On 21st May this year, Ringling Bros and Barnum Bailey said a final sad farewell after almost a century of The Greatest Show on Earth, bringing to an end many of the acts unique to the circus world.
And of those acts, perhaps the bravest is the human cannonball, but who was the first person to be shot into the air? Step forward Rosa Matilda Richter, better known as Zazel.
Zazel was born into a family of acrobats in Lambeth, London, in 1860 and was a seasoned high-wire performer at an early age. She became the protegé of William Leonard Hunt, the first man to cross the Niagara Falls on a high-wire and it was his idea to create the human cannonball act with Zazel in the leading role.
It was on the 2nd April 1877 at the Royal London Aquarium that the sixteen-year-old Zazel slid inside the cannon and was shot seventy feet above the audience to land in a carefully placed safety net. Despite the accompanying explosion and smoke, the act actually relied on springs and a great deal of luck because the mechanism was temperamental and Zazel had no way of controlling her flight or where she landed.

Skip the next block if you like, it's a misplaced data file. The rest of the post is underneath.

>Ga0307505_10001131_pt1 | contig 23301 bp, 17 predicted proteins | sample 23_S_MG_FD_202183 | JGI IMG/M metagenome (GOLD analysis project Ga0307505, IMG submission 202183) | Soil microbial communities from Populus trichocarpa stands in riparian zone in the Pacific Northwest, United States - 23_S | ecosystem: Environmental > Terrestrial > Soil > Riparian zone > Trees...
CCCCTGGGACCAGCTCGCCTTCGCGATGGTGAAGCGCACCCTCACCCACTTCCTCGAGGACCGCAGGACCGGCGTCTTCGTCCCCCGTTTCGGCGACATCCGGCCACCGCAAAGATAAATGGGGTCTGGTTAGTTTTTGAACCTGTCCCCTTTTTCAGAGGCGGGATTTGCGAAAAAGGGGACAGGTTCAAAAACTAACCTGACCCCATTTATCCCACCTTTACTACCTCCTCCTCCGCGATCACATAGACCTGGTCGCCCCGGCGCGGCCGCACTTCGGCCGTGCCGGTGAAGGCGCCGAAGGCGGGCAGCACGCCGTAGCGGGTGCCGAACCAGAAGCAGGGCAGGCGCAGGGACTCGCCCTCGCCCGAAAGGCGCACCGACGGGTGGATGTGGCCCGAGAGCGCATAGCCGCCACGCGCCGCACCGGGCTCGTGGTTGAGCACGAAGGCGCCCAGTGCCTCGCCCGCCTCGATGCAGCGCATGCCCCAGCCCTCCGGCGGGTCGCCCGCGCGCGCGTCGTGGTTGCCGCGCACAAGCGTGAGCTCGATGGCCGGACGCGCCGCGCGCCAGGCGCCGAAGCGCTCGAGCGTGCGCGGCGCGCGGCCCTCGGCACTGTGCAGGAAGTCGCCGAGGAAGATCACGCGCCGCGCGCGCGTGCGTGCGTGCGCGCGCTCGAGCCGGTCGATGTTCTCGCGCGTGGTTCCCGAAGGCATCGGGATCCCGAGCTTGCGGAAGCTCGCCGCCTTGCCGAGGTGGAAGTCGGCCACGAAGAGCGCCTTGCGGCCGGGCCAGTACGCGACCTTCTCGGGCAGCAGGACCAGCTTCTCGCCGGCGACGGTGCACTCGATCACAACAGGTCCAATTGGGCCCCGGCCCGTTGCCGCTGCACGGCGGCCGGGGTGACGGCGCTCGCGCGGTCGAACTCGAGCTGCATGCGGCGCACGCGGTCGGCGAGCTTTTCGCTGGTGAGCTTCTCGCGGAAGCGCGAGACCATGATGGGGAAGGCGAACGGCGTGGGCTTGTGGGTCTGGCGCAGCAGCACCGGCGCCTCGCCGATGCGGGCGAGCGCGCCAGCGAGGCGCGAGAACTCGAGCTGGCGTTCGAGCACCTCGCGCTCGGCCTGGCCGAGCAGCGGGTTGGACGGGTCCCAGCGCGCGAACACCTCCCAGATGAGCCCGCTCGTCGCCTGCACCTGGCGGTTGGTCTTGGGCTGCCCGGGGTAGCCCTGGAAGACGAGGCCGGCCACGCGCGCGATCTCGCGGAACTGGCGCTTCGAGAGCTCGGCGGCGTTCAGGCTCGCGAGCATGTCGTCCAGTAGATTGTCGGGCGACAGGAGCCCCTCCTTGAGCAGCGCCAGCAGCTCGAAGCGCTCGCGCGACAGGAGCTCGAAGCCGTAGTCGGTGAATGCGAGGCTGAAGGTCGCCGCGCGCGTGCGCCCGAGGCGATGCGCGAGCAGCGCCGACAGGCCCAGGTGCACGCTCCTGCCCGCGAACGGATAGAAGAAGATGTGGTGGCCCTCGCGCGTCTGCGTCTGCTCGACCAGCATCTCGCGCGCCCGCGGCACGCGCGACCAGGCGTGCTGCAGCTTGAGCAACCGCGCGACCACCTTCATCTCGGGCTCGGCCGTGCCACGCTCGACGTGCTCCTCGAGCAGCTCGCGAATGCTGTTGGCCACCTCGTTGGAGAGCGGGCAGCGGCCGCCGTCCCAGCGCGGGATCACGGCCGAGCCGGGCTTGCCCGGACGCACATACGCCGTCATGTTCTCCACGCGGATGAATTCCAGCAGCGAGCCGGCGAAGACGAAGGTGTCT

She became a celebrity overnight and earned £200 a week playing to audiences of up to 20,000 as her death-defying act toured England and then America where she became one of P T Barnum’s favourite performers.
Given that she performed in skimpy clothing, much was made of her physical beauty, one writer observing that ‘her most perfect figure warrants repeated viewings’ and photographs of her in various poses were popular souvenirs.
She married Barnum’s manager, George Oscar Starr, and all was well with her act until 1891 when it went tragically wrong.
Zazel was performing in New Mexico when the safety net was either badly placed or simply failed to break her fall. In any event, she hit the ground and broke her back.
She spent several months suspended in a full body cast. When Zazel recovered, she wisely decided to retire from the circus and faded into history, dying in Camberwell, Surrey, in 1937 aged 77.